Company Law Lecturer: Ms. Lesley Walcott Date: September 16th, 2003

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The Subjective Clause; provides that the “company can carry on any other trade or business whatsoever which, can in the opinion of the board of directors be advantageously carried on by the company in connection with or ancillary to the general business of the company.” This type of clause vests the company and its directors with the power to define its commercial activities enabling the company to extend its area of operations.

See the case of Bellhouse Ltd. v. City Wall Properties Ltd71 where the court of appeal reluctantly upheld such a clause. This decision attempts to throw doubt on Re Crown Bank******** which stated that “an objects clause must be capable of ascertainment, it must contain a definite purpose.”

  1. Lengthy and Comprehensive Memorandum; Corporate draftsmen developed the technique of specifying in the objects clause, not only the main objects which the company was to pursue, but also a seemingly endless list of other activities covering every conceivable business venture. Lord Wrenbury in the case of Cotman v. Brougham72 in response to this the courts attempt to restrict this development by developing the main objects rule of construction. See the case of Re Haven Goldmining Company (1882) 20 Ch. 151 and the application of the ejusdem generis rule. Where the main objects specified in the first few paragraphs of the memorandum of association are followed by wide powers expressed in general words, the latter should be construed subject to the main objects.

  2. Separate and Independent Objects Clause; in order to circumvent the ejusdem generis rule draftsmen inserted a separate and independent objects clause at the end of the objects clauses. These clauses provided that each paragraph is to constitute a separate and independent clause not limited by or to other paragraphs. See the case of Cotman v. Brougham73where the House of Lords reluctantly upheld such a clause, contrast this with the case of Re Introductions Ltd. v. National Provincial Bank Ltd.74 where a company was incorporated with the object of hosting foreign students, later it became involved in pig breeding. Two debentures over the company’s assets were created to secure a large overdraft. The objects clause stated that the company could borrow by debentures, and there was also a clause which provided that each of the preceding sub-clauses should be construed independently and should in no way be limited in any way to any other sub, sub-clause. The Court of Appeal held that the ability to borrow money was a power and not an object, and the power to borrow money could not be elevated into an object by an independent objects clause. We witness the distinction between objects and facilitative powers with powers being considered as facilitating an object.

Lecturer: Ms. Lesley Walcott

Date: October 9th, 2003.
The Doctrine of Ultra Vires

Rolled Steel Products Ltd75 (H of L) & Russell v. Northern Bank Dev. Corporation Ltd.76
In the case of Rolled Steel Products (Holdings) Ltd v. British Steel Corporation77, which is based on complex facts, and has to do with the maintenance of capital in accordance with S. 151 of the UK Companies Act 1985. The memorandum gave the plaintiff company power to lend and advance money, to give guaranties and give securities. The controller of the plaintiff company established a service company which ran up a debt with a third company which was subsequently acquired by the defendant company. The controller of the plaintiff company gave a guarantee on the companies indebtedness and subsequently guaranteed the balance of the debts and issued a debenture to secure the debt. On the subsequent liquidation of the plaintiff company, the plaintiff instituted proceedings against the defendant for money paid under the debenture. They also sought a declaration as to the validity of the guarantee and the debenture granted. Justice Vinn Lott in the lower court stated that the power to lend and advance money in the plaintiffs memorandum was not a separate independent object, but merely an ancillary power which had to be exercised in pursuance to the main objects and purpose of the company. Since the defendant knew that the granting of the debentures and guarantee was under the ancillary power, and was not to further the companies main purpose and objects, the guarantee and debenture were ultra vires, and being ultra vires, the shareholders even if acting unanimously could not ratify them. The Court of Appeal reversed this decision finding instead that “an act which comes within the scope of a power conferred expressly or impliedly by the company’s memorandum is not made ultra vires by reason of the fact that the director entered into it for some improper purpose.” The court of appeal decision can be regarded as blurring the distinction, or eradicating the distinction between an object and a power.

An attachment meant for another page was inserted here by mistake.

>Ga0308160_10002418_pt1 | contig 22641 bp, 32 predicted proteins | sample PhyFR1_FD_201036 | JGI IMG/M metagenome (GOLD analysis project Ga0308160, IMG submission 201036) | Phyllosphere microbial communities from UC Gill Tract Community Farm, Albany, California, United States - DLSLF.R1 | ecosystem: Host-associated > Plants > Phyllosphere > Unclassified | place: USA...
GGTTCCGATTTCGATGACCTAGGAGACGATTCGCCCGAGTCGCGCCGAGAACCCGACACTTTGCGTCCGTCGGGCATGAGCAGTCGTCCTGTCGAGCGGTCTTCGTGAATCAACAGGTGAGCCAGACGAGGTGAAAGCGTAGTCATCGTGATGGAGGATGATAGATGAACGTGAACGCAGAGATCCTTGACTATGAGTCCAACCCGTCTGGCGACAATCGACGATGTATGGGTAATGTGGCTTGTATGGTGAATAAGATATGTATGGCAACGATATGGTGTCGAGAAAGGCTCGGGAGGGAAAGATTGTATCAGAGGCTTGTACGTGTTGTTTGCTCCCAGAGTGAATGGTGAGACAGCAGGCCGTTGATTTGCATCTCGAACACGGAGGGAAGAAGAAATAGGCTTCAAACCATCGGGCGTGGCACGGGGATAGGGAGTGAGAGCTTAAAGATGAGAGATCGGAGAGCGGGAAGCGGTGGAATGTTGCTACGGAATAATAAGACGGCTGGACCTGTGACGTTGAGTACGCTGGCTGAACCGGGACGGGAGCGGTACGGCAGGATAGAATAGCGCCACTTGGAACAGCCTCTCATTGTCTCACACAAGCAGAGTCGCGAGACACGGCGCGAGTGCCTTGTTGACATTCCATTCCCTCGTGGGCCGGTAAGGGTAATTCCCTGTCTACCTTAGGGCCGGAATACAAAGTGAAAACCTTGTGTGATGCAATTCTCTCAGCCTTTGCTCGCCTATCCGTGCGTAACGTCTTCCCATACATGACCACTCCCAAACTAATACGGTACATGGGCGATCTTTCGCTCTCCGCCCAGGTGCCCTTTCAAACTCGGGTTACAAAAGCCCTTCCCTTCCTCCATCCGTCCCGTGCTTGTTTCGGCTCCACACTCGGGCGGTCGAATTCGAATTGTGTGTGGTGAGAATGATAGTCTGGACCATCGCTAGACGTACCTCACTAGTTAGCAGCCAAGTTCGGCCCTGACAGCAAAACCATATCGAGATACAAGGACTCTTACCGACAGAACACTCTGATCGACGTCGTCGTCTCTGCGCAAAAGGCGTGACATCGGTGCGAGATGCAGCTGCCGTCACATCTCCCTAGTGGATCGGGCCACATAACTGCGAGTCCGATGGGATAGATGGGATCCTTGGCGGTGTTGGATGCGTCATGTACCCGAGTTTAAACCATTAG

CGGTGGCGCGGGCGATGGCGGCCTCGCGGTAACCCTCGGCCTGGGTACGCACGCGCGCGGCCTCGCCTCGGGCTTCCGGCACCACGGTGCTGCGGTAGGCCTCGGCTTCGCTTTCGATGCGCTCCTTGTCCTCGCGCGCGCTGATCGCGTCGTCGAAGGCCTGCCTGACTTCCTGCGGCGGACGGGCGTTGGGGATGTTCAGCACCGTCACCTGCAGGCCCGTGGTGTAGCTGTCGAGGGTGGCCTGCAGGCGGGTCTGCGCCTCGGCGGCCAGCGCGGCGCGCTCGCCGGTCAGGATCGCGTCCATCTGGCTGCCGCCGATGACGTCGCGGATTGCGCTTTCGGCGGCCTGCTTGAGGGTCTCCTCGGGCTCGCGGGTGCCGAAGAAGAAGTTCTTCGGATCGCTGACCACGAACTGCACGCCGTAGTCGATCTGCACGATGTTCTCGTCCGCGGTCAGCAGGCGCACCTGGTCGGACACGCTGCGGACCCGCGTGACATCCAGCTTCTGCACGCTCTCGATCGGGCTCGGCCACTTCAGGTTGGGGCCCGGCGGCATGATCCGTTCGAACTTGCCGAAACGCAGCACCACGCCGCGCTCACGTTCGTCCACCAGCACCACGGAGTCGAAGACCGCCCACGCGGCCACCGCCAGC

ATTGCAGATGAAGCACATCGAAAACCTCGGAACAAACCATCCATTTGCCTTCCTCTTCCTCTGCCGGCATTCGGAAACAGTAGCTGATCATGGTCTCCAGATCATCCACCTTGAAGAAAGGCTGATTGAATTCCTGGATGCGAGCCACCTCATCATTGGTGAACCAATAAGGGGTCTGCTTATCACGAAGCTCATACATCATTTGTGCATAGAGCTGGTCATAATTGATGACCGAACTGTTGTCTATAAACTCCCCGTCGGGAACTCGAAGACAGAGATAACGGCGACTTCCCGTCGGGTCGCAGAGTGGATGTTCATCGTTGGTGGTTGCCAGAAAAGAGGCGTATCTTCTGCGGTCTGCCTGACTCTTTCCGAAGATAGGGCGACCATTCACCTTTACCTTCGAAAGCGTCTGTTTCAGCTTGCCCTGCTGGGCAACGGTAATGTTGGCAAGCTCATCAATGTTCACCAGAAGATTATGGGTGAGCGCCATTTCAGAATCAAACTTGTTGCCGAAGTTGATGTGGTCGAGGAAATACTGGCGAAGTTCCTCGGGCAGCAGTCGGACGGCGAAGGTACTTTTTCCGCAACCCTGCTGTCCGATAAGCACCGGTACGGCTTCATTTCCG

Lord Justice Slade in the Court of Appeal put forward six propositions: -

  1. It is a question of construction of the memorandum of association whether a particular transaction is within or outside a company’s capacity.

  2. The state of mind or knowledge of persons dealing with it is irrelevant when considering corporate capacity.

  3. While due regard must be paid to any express conditions attached to the company’s memorandum, for example a power to borrow only up to a specified amount. The court will not ordinarily construe a statement in the memorandum as a condition limiting the company’s corporate capacity, but rather as a limitation on the authority of the directors.

  4. In the absence of unanimous consent of all shareholders, the directors of a company will not have actual authority from the company to exercise any expressed or implied powers other than for the purpose of the company as set out in its memorandum of association.

  5. A company holds its directors as having ostensible authority to bind the company to any transaction which falls within the powers expressly or impliedly conferred on it by the memorandum of association. Unless he is put on notice to the contrary, a person dealing in good faith with a company that is carrying on an intra vires business is entitled to assume that its director are properly exercising such powers for the purpose of the company as set out in the memorandum of association.